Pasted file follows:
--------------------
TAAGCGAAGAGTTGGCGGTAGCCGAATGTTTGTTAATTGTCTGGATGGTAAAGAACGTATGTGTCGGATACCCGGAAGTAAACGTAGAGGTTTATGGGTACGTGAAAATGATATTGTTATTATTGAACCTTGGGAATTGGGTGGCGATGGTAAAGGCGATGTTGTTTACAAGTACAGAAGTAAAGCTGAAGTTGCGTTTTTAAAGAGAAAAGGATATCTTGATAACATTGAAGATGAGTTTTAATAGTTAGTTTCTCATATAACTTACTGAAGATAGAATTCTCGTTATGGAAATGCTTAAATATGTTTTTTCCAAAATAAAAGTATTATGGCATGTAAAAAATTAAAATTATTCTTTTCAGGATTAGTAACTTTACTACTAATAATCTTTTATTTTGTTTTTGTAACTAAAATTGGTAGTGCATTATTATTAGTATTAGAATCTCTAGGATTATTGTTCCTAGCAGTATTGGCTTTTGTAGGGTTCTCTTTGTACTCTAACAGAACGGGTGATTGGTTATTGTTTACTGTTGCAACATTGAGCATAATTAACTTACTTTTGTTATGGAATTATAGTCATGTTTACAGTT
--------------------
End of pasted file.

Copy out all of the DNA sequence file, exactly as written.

TAAGCGAAGAGTTGGCGGTAGCCGAATGTTTGTTAATTGTCTGGATGGTAAAGAACGTATGTGTCGGATACCCGGAAGTAAACGTAGAGGTTTATGGGTACGTGAAAATGATATTGTTATTATTGAACCTTGGGAATTGGGTGGCGATGGTAAAGGCGATGTTGTTTACAAGTACAGAAGTAAAGCTGAAGTTGCGTTTTTAAAGAGAAAAGGATATCTTGATAACATTGAAGATGAGTTTTAATAGTTAGTTTCTCATATAACTTACTGAAGATAGAATTCTCGTTATGGAAATGCTTAAATATGTTTTTTCCAAAATAAAAGTATTATGGCATGTAAAAAATTAAAATTATTCTTTTCAGGATTAGTAACTTTACTACTAATAATCTTTTATTTTGTTTTTGTAACTAAAATTGGTAGTGCATTATTATTAGTATTAGAATCTCTAGGATTATTGTTCCTAGCAGTATTGGCTTTTGTAGGGTTCTCTTTGTACTCTAACAGAACGGGTGATTGGTTATTGTTTACTGTTGCAACATTGAGCATAATTAACTTACTTTTGTTATGGAATTATAGTCATGTTTACAGTT